When it came to concealing his troubles, Tommy Wilhelm was not less capable than the next fellow. So at least he thought and there was a certain amount of evidence to back him up. He had once been an actor—no, not quite, an extra—and he knew what acting should be.
These are the opening lines of the novel, spoken by the third person, omniscient narrator. They establish certain thematic threads that will be woven throughout the book and that are, from the beginning, pointed out as important. First of all, the quote introduces the idea of concealment. It implies that not only does Tommy Wilhelm "keep up appearances," but so does everyone else. In other words it points to the masks and the many layers of the "modern man." This introduction to the idea of "appearances" is then followed, appropriately, by a conversation between Tommy and Rubin—the man from the newspaper stand in the hotel where Tommy is staying—about clothing which is an ultimate symbol of "layering" and "appearances."
Furthermore, it tells the reader that the protagonist was once an actor. However, significantly it also points out that he was not quite so, for he was an extra. This indicates that Tommy may be, in many ways, a failure. Also, it illustrates that perhaps Tommy, who could not make it as an actor, will not be as good as "he thought" at keeping his mask strapped on tightly. In short, it concisely foreshadows the book and gives the reader an idea of who Tommy is all within the first three sentences of the novel.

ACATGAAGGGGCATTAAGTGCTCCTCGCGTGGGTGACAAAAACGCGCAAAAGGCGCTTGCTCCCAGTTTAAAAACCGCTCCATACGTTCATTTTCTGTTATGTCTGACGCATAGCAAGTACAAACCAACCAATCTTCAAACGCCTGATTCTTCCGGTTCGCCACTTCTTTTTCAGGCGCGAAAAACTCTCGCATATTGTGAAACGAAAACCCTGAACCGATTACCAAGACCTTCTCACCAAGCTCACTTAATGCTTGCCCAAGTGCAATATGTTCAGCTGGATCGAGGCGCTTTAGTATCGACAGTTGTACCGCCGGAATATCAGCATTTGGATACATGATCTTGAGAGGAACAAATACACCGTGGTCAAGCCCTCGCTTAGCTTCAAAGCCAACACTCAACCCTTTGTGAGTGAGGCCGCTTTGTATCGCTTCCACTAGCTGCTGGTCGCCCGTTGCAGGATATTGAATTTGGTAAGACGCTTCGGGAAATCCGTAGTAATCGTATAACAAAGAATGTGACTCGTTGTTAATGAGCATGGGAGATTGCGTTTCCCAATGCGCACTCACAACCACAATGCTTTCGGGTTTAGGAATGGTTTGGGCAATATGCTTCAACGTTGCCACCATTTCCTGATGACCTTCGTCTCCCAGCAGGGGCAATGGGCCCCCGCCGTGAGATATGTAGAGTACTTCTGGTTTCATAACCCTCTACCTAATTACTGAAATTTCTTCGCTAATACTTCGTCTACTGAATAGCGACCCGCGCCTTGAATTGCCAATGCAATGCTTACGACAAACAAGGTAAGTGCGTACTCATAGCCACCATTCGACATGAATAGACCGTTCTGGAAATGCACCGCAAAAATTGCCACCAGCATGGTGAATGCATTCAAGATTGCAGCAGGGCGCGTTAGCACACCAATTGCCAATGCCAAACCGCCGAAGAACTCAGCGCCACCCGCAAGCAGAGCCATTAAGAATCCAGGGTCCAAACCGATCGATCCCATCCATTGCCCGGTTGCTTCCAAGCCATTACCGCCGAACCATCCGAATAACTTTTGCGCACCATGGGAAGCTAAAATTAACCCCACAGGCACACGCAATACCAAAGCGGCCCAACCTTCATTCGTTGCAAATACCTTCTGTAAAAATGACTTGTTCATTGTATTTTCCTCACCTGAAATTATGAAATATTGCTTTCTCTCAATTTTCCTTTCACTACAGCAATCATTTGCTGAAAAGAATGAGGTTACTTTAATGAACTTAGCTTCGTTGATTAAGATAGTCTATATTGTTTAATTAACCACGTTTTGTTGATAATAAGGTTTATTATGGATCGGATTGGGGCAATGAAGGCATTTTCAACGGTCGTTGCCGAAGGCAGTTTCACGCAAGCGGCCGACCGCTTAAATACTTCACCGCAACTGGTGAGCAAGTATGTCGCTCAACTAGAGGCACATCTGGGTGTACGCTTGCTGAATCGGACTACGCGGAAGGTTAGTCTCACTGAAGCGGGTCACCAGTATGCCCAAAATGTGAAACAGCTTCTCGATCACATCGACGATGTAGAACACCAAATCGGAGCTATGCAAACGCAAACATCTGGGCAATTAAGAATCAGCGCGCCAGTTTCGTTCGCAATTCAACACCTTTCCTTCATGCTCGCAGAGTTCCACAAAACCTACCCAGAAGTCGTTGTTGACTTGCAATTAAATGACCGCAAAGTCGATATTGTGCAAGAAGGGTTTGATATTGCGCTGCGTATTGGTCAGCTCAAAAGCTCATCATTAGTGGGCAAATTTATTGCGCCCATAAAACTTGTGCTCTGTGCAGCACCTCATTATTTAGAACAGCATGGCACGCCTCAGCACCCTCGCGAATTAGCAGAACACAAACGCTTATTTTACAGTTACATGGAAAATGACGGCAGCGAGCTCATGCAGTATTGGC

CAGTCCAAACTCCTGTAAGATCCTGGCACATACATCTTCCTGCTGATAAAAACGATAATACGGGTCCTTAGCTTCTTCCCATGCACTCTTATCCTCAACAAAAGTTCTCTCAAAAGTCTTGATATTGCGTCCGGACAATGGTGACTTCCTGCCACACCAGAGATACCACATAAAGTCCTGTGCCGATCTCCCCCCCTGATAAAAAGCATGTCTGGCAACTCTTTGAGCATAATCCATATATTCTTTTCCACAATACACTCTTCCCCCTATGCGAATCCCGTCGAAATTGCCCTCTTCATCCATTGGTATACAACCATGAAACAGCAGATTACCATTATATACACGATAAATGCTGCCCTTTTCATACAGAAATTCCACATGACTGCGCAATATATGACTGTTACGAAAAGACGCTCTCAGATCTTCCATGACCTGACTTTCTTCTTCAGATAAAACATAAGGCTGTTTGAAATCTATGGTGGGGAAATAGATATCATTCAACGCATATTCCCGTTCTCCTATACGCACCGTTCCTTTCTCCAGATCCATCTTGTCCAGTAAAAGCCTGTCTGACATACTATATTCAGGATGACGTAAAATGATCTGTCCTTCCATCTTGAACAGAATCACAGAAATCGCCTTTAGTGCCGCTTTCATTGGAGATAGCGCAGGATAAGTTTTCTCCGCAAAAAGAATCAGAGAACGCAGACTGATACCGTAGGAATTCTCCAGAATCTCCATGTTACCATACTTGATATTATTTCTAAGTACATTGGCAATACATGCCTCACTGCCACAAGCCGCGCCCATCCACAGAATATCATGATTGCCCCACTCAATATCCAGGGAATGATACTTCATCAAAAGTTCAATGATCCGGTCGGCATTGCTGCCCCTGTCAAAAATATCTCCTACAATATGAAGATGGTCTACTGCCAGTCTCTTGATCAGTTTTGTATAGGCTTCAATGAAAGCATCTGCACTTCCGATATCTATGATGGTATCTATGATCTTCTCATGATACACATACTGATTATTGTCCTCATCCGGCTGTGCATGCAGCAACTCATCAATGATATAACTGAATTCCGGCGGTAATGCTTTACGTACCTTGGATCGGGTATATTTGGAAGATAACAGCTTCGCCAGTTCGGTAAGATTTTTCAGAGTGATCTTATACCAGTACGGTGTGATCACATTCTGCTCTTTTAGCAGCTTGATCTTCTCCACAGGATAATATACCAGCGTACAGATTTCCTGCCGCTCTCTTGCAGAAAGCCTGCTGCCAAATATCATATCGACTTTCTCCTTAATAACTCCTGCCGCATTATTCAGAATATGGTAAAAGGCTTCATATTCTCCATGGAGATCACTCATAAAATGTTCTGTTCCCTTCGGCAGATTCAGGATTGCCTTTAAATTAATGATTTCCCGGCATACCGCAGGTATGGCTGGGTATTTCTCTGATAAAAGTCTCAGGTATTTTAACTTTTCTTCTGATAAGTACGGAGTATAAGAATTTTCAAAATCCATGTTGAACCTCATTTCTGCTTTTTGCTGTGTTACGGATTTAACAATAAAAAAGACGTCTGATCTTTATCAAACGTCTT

Uch! How they love money, thought Wilhelm. They adore money! Holy money! Beautiful money! It was getting so that people were feeble-minded about everything except money.
These are Tommy's thoughts in Chapter II, in response to his father's bragging about how Tommy had made up to "five figures." The quote indicates Tommy's contempt of money and it also points to the level of importance that money is given in the society in which Tommy lives. The quote suggests a negative attitude toward the "they" in the quote, those that love money. The "they" refers to his father, Dr. Adler, his "friend" Mr. Perls.
Although he criticizes those that can only think about money, Tommy himself spends much of the later chapters of the book worrying himself into a state of severe nervousness about the money he has invested in the market. Moreover, money seems to be something he cannot get away from, or break away from rather, within the consumer society in which he lives. Furthermore, as the book progresses, Tommy will have to shed himself of various roles and ideas to become his true self and allow that true self to surface. He will have to be abandoned by his father and surrogate father, Dr. Tamkin, for example, for him to stop seeing himself solely as a "son in the eyes of a father." In this case, he will also have to lose all of his money so he can be freed from it and its grip.
Wilhelm sat, mountainous. He was not really so slovenly as his father found him to be. In some aspects he even had a certain delicacy.
This is a description of the narrator's in Chapter III, after Mr. Perls has left the breakfast table at which Dr. Adler and Tommy were sitting. It points to various elements: the point of view of the novel and the duplicitous nature of Tommy.
First of all it is important that the narrator is, at this point, taking a rare distance from Tommy's own perspective to describe the man that the narrator's voice so often inhabits. However, it seems that even in this, the narrator takes Tommy's perspective in illustrating that Tommy is not truly as his father sees him. It is important to bring this narration device into question constantly.